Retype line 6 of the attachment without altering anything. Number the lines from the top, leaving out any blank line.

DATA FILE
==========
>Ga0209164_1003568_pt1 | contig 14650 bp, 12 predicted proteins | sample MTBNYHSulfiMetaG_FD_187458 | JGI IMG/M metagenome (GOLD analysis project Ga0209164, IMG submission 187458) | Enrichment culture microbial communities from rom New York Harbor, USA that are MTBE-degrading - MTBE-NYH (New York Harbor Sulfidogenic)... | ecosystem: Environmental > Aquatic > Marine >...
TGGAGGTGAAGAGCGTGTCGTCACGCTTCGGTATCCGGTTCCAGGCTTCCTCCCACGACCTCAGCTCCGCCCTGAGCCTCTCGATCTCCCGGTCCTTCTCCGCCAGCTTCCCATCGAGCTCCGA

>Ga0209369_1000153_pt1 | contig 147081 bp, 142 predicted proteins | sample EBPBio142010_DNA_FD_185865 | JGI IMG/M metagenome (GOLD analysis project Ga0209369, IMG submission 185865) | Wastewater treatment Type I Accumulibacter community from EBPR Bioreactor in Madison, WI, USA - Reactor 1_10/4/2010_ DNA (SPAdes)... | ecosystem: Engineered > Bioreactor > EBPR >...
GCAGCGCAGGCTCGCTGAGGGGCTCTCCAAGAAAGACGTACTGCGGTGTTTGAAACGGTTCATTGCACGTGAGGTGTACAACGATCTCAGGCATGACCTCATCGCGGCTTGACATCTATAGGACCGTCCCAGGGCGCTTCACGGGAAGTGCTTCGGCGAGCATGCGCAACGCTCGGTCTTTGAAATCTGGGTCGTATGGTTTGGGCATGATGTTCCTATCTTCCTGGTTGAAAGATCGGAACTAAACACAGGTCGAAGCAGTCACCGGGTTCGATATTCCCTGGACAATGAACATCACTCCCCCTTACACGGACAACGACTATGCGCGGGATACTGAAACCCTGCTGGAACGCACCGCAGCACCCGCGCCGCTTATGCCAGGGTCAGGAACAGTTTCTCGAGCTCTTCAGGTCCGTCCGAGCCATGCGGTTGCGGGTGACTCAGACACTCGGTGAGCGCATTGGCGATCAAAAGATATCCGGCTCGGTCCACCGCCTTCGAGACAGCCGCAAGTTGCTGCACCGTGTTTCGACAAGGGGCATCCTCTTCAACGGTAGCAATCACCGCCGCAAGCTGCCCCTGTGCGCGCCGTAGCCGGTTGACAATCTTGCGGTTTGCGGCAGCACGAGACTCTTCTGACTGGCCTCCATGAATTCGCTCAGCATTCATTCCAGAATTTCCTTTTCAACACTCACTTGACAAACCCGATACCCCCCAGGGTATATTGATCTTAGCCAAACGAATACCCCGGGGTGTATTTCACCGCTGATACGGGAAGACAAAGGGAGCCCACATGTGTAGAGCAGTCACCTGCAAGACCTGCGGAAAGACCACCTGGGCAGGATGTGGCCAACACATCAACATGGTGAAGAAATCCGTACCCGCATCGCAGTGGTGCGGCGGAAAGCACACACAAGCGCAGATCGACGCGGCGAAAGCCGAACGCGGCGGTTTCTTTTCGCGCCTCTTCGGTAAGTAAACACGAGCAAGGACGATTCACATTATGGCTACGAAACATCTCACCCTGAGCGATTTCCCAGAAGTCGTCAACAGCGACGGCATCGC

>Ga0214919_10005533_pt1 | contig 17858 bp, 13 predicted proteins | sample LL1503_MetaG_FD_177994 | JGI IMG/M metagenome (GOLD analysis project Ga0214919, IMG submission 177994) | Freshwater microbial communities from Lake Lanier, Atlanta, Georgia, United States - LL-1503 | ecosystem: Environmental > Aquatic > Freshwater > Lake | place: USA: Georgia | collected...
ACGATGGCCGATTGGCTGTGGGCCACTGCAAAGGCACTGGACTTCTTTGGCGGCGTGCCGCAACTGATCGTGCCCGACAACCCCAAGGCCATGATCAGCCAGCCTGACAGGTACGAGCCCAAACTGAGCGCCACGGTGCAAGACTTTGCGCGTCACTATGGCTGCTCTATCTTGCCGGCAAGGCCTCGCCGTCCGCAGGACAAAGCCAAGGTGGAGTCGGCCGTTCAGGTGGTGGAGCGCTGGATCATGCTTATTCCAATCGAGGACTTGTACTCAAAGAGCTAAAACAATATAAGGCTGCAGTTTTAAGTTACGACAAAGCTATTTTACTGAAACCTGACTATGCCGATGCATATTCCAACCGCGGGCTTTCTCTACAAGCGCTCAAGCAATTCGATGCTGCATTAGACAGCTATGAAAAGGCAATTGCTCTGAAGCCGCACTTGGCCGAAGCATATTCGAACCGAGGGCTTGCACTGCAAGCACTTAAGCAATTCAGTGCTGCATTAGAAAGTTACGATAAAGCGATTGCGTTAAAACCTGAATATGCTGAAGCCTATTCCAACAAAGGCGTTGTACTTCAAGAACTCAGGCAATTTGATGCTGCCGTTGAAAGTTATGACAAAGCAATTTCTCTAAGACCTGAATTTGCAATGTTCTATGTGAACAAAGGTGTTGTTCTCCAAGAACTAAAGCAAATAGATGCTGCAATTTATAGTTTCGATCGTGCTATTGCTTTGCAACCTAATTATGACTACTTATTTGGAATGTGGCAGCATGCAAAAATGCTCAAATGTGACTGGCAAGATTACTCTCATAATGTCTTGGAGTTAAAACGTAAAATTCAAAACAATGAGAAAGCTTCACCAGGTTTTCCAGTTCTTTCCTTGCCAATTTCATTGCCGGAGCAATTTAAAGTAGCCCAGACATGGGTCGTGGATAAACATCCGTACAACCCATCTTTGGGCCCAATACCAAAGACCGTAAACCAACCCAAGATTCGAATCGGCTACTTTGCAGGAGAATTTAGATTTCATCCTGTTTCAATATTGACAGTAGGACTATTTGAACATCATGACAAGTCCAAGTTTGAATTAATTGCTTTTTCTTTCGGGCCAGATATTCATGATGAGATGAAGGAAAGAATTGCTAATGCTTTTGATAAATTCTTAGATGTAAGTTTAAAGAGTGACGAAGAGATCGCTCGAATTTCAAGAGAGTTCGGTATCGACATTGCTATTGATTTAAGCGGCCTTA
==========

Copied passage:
ACGATGGCCGATTGGCTGTGGGCCACTGCAAAGGCACTGGACTTCTTTGGCGGCGTGCCGCAACTGATCGTGCCCGACAACCCCAAGGCCATGATCAGCCAGCCTGACAGGTACGAGCCCAAACTGAGCGCCACGGTGCAAGACTTTGCGCGTCACTATGGCTGCTCTATCTTGCCGGCAAGGCCTCGCCGTCCGCAGGACAAAGCCAAGGTGGAGTCGGCCGTTCAGGTGGTGGAGCGCTGGATCATGCTTATTCCAATCGAGGACTTGTACTCAAAGAGCTAAAACAATATAAGGCTGCAGTTTTAAGTTACGACAAAGCTATTTTACTGAAACCTGACTATGCCGATGCATATTCCAACCGCGGGCTTTCTCTACAAGCGCTCAAGCAATTCGATGCTGCATTAGACAGCTATGAAAAGGCAATTGCTCTGAAGCCGCACTTGGCCGAAGCATATTCGAACCGAGGGCTTGCACTGCAAGCACTTAAGCAATTCAGTGCTGCATTAGAAAGTTACGATAAAGCGATTGCGTTAAAACCTGAATATGCTGAAGCCTATTCCAACAAAGGCGTTGTACTTCAAGAACTCAGGCAATTTGATGCTGCCGTTGAAAGTTATGACAAAGCAATTTCTCTAAGACCTGAATTTGCAATGTTCTATGTGAACAAAGGTGTTGTTCTCCAAGAACTAAAGCAAATAGATGCTGCAATTTATAGTTTCGATCGTGCTATTGCTTTGCAACCTAATTATGACTACTTATTTGGAATGTGGCAGCATGCAAAAATGCTCAAATGTGACTGGCAAGATTACTCTCATAATGTCTTGGAGTTAAAACGTAAAATTCAAAACAATGAGAAAGCTTCACCAGGTTTTCCAGTTCTTTCCTTGCCAATTTCATTGCCGGAGCAATTTAAAGTAGCCCAGACATGGGTCGTGGATAAACATCCGTACAACCCATCTTTGGGCCCAATACCAAAGACCGTAAACCAACCCAAGATTCGAATCGGCTACTTTGCAGGAGAATTTAGATTTCATCCTGTTTCAATATTGACAGTAGGACTATTTGAACATCATGACAAGTCCAAGTTTGAATTAATTGCTTTTTCTTTCGGGCCAGATATTCATGATGAGATGAAGGAAAGAATTGCTAATGCTTTTGATAAATTCTTAGATGTAAGTTTAAAGAGTGACGAAGAGATCGCTCGAATTTCAAGAGAGTTCGGTATCGACATTGCTATTGATTTAAGCGGCCTTA